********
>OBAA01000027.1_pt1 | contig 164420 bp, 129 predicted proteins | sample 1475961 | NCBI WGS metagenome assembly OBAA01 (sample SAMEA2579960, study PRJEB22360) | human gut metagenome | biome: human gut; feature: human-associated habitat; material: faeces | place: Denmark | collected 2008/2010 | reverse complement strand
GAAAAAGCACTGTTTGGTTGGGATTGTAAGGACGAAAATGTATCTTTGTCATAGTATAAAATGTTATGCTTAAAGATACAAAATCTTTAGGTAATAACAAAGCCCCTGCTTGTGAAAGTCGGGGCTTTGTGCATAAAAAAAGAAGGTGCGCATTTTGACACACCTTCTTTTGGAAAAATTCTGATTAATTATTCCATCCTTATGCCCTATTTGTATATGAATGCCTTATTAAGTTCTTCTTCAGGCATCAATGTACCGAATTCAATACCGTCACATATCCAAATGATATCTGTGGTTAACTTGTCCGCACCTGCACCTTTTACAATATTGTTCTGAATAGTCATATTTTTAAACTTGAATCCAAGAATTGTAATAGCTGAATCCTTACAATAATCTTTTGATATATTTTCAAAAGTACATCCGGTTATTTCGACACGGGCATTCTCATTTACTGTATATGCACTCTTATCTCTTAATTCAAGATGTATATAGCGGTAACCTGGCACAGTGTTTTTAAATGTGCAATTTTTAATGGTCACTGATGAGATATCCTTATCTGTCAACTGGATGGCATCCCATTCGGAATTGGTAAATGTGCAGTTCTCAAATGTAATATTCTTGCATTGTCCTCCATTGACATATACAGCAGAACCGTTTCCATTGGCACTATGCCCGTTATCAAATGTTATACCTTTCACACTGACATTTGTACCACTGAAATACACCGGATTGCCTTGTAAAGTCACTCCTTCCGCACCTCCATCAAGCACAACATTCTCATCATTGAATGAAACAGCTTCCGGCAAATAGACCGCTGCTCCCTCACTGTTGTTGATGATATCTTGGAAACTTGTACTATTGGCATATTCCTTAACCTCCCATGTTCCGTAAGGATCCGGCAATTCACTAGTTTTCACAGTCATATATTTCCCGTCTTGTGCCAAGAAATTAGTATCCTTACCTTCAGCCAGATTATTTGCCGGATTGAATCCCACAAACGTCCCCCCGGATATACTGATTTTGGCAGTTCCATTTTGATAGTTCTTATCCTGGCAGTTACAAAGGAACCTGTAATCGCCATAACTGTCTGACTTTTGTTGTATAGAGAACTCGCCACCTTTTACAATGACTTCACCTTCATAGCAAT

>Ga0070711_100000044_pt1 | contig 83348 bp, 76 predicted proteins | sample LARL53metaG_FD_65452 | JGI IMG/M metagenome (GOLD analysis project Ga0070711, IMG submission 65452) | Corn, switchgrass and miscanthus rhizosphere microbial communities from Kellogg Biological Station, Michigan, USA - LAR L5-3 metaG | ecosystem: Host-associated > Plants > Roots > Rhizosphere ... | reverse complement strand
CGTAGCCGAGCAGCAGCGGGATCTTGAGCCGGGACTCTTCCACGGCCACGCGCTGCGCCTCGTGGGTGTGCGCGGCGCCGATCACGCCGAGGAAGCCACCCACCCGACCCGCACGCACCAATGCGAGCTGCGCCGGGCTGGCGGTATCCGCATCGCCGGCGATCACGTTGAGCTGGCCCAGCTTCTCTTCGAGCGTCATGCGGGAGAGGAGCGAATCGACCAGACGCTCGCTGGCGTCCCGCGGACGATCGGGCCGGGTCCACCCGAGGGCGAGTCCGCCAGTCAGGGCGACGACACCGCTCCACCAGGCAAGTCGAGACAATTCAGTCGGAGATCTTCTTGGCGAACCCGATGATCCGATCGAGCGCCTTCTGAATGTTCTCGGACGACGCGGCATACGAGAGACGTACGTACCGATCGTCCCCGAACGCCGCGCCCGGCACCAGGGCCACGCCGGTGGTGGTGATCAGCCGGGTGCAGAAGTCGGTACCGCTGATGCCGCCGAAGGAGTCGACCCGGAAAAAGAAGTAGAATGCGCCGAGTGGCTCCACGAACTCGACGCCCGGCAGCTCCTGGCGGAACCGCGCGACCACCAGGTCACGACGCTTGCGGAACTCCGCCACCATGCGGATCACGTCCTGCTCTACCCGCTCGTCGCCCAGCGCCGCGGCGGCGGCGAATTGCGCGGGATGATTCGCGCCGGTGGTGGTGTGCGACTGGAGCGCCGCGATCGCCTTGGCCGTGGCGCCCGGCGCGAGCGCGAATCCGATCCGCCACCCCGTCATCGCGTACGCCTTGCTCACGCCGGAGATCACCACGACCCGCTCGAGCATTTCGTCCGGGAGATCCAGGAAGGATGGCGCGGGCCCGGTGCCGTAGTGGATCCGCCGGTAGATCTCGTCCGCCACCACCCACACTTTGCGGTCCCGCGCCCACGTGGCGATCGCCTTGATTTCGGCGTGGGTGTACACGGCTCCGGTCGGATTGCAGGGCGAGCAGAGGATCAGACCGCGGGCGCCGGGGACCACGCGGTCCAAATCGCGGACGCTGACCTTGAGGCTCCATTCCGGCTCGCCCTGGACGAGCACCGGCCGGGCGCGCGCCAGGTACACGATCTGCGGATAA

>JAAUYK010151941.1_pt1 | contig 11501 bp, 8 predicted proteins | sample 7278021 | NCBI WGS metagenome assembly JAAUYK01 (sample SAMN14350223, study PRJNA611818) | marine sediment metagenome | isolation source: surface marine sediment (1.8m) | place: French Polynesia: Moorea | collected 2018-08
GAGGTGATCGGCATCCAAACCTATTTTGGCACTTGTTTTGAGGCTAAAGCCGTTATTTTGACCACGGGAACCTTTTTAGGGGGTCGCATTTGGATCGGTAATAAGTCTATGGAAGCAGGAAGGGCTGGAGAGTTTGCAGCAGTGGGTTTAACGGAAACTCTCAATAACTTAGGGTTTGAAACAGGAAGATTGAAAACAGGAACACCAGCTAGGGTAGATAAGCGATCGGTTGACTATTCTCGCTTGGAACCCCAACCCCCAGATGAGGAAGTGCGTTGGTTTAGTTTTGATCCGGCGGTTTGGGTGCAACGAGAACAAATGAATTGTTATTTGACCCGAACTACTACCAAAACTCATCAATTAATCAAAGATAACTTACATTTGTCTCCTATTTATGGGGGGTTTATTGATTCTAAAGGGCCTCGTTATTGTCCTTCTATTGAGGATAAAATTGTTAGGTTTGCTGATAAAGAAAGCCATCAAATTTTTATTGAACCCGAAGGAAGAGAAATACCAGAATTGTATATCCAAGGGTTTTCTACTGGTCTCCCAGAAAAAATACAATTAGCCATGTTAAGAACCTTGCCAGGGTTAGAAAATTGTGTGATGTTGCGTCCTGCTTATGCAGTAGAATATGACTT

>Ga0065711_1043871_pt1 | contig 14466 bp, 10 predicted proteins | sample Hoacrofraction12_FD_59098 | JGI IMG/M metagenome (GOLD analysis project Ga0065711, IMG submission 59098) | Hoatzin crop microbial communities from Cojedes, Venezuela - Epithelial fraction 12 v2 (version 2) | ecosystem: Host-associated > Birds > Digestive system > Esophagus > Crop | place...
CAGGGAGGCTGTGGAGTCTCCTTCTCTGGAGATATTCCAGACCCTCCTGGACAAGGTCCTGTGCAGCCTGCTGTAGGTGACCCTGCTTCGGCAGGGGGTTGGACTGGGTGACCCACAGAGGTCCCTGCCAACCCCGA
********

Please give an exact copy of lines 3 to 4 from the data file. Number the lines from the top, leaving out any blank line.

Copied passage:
>Ga0070711_100000044_pt1 | contig 83348 bp, 76 predicted proteins | sample LARL53metaG_FD_65452 | JGI IMG/M metagenome (GOLD analysis project Ga0070711, IMG submission 65452) | Corn, switchgrass and miscanthus rhizosphere microbial communities from Kellogg Biological Station, Michigan, USA - LAR L5-3 metaG | ecosystem: Host-associated > Plants > Roots > Rhizosphere ... | reverse complement strand
CGTAGCCGAGCAGCAGCGGGATCTTGAGCCGGGACTCTTCCACGGCCACGCGCTGCGCCTCGTGGGTGTGCGCGGCGCCGATCACGCCGAGGAAGCCACCCACCCGACCCGCACGCACCAATGCGAGCTGCGCCGGGCTGGCGGTATCCGCATCGCCGGCGATCACGTTGAGCTGGCCCAGCTTCTCTTCGAGCGTCATGCGGGAGAGGAGCGAATCGACCAGACGCTCGCTGGCGTCCCGCGGACGATCGGGCCGGGTCCACCCGAGGGCGAGTCCGCCAGTCAGGGCGACGACACCGCTCCACCAGGCAAGTCGAGACAATTCAGTCGGAGATCTTCTTGGCGAACCCGATGATCCGATCGAGCGCCTTCTGAATGTTCTCGGACGACGCGGCATACGAGAGACGTACGTACCGATCGTCCCCGAACGCCGCGCCCGGCACCAGGGCCACGCCGGTGGTGGTGATCAGCCGGGTGCAGAAGTCGGTACCGCTGATGCCGCCGAAGGAGTCGACCCGGAAAAAGAAGTAGAATGCGCCGAGTGGCTCCACGAACTCGACGCCCGGCAGCTCCTGGCGGAACCGCGCGACCACCAGGTCACGACGCTTGCGGAACTCCGCCACCATGCGGATCACGTCCTGCTCTACCCGCTCGTCGCCCAGCGCCGCGGCGGCGGCGAATTGCGCGGGATGATTCGCGCCGGTGGTGGTGTGCGACTGGAGCGCCGCGATCGCCTTGGCCGTGGCGCCCGGCGCGAGCGCGAATCCGATCCGCCACCCCGTCATCGCGTACGCCTTGCTCACGCCGGAGATCACCACGACCCGCTCGAGCATTTCGTCCGGGAGATCCAGGAAGGATGGCGCGGGCCCGGTGCCGTAGTGGATCCGCCGGTAGATCTCGTCCGCCACCACCCACACTTTGCGGTCCCGCGCCCACGTGGCGATCGCCTTGATTTCGGCGTGGGTGTACACGGCTCCGGTCGGATTGCAGGGCGAGCAGAGGATCAGACCGCGGGCGCCGGGGACCACGCGGTCCAAATCGCGGACGCTGACCTTGAGGCTCCATTCCGGCTCGCCCTGGACGAGCACCGGCCGGGCGCGCGCCAGGTACACGATCTGCGGATAA